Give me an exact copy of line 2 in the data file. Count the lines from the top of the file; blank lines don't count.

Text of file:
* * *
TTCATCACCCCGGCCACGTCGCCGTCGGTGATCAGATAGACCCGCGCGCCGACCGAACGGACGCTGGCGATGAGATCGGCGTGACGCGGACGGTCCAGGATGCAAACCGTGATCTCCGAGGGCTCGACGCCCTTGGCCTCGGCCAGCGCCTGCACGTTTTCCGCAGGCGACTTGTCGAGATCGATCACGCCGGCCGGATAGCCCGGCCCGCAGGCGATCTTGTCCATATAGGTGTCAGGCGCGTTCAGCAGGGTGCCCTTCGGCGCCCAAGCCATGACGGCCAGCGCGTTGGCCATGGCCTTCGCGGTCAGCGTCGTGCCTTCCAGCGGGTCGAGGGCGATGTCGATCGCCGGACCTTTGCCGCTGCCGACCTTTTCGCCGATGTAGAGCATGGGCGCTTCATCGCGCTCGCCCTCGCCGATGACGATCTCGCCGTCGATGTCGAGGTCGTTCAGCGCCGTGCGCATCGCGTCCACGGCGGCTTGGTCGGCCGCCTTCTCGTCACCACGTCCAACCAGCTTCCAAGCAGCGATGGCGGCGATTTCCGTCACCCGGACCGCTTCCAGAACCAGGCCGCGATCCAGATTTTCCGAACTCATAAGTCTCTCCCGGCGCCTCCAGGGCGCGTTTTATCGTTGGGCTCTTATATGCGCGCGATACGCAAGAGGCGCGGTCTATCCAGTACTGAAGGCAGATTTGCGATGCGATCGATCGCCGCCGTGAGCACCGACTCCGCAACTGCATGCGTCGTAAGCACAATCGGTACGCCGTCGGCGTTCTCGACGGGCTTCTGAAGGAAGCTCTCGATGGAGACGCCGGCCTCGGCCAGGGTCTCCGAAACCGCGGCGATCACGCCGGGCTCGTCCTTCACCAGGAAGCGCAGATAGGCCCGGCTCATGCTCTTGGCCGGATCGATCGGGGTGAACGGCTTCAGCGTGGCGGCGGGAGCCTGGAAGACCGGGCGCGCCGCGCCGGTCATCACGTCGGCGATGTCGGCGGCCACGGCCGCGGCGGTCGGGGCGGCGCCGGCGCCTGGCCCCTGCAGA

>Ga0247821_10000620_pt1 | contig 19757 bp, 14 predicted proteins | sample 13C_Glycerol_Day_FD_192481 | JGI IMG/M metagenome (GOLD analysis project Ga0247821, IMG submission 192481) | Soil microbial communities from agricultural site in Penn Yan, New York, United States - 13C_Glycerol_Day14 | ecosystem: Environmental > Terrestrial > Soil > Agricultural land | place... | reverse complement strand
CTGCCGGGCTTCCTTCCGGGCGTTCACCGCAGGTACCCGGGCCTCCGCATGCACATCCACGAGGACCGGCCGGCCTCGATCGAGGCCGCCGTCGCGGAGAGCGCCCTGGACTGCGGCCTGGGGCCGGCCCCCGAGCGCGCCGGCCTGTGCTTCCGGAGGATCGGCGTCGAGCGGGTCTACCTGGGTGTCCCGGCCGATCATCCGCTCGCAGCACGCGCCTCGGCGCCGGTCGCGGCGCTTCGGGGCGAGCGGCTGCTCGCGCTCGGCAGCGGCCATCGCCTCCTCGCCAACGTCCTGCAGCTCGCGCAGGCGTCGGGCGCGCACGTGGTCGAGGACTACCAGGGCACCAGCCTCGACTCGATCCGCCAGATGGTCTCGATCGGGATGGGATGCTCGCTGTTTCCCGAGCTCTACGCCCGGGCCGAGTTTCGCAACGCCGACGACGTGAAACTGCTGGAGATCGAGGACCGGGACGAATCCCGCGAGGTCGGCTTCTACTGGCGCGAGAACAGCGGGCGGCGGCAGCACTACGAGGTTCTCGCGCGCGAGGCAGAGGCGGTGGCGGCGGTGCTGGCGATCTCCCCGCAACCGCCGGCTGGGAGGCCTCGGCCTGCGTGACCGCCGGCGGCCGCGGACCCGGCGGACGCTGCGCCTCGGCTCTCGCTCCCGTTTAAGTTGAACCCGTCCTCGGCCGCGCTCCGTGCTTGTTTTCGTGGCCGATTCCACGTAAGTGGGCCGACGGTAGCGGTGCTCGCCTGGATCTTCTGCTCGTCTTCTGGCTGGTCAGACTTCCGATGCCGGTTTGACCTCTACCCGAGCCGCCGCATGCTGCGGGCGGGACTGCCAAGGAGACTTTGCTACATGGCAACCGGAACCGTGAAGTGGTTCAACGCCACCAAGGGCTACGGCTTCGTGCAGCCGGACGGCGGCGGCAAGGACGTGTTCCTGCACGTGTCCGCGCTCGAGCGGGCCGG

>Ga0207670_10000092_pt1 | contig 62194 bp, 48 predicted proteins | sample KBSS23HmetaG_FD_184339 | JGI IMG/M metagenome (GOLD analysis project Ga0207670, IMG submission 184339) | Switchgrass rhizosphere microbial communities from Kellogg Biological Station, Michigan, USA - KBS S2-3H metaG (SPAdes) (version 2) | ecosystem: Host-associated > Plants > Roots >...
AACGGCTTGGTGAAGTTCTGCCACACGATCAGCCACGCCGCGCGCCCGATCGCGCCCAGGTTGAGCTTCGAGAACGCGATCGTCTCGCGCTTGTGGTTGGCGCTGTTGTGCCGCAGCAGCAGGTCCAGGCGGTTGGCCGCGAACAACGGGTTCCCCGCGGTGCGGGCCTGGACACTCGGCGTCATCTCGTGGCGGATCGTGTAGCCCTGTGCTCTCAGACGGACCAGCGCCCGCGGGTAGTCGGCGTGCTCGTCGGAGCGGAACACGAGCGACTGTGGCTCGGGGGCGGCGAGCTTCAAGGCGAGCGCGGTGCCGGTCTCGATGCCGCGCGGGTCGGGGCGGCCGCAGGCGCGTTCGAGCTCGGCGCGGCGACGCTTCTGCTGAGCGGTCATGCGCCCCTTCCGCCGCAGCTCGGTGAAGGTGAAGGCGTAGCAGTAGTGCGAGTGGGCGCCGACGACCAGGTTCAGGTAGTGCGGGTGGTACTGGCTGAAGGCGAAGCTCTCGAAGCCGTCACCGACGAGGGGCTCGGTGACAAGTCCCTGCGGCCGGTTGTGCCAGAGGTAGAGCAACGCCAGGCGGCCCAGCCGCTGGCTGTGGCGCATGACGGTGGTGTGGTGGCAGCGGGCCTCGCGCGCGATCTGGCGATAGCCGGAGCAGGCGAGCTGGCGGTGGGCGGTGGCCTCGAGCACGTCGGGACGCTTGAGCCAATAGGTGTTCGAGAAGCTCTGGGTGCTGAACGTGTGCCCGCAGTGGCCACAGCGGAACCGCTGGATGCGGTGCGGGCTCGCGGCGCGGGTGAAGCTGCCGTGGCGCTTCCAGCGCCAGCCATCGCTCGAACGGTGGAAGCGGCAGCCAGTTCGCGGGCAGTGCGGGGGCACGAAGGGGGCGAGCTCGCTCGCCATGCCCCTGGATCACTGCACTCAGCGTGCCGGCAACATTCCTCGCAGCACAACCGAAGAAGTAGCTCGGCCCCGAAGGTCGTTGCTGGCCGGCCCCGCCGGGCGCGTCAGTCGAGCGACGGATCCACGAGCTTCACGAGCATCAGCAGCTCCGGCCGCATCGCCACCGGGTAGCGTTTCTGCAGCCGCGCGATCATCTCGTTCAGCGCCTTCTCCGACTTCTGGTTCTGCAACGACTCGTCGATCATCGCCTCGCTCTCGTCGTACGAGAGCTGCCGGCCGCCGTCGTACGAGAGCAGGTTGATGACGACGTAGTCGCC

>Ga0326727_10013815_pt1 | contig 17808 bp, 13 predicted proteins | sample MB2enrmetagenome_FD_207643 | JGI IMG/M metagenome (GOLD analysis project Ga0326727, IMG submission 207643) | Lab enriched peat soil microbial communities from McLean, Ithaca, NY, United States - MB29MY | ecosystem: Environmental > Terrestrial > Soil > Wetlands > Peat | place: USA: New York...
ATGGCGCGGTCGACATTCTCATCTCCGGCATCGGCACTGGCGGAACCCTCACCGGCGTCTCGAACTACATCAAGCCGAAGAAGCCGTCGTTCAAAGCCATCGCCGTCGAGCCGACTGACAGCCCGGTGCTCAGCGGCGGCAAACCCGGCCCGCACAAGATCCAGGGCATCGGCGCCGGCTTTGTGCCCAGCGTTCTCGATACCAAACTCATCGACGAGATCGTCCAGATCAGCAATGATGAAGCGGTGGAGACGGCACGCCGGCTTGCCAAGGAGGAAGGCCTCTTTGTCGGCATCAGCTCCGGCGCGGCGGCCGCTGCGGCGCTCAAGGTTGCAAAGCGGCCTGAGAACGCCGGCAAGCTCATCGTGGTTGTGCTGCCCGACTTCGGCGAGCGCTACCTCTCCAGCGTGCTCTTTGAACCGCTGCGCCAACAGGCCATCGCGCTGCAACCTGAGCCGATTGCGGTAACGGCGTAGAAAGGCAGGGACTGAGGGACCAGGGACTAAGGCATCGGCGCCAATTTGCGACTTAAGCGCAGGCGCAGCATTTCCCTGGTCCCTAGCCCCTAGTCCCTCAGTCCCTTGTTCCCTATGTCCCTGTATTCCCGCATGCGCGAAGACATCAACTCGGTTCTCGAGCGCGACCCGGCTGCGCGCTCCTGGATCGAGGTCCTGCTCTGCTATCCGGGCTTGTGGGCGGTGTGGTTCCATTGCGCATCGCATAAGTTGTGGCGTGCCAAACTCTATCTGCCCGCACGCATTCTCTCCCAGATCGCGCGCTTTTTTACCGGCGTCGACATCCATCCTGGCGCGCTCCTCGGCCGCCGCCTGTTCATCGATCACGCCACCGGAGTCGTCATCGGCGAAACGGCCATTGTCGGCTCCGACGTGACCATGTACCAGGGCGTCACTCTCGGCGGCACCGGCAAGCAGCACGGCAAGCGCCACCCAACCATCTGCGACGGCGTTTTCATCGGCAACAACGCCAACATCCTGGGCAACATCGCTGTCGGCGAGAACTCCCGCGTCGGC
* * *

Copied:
>Ga0247821_10000620_pt1 | contig 19757 bp, 14 predicted proteins | sample 13C_Glycerol_Day_FD_192481 | JGI IMG/M metagenome (GOLD analysis project Ga0247821, IMG submission 192481) | Soil microbial communities from agricultural site in Penn Yan, New York, United States - 13C_Glycerol_Day14 | ecosystem: Environmental > Terrestrial > Soil > Agricultural land | place... | reverse complement strand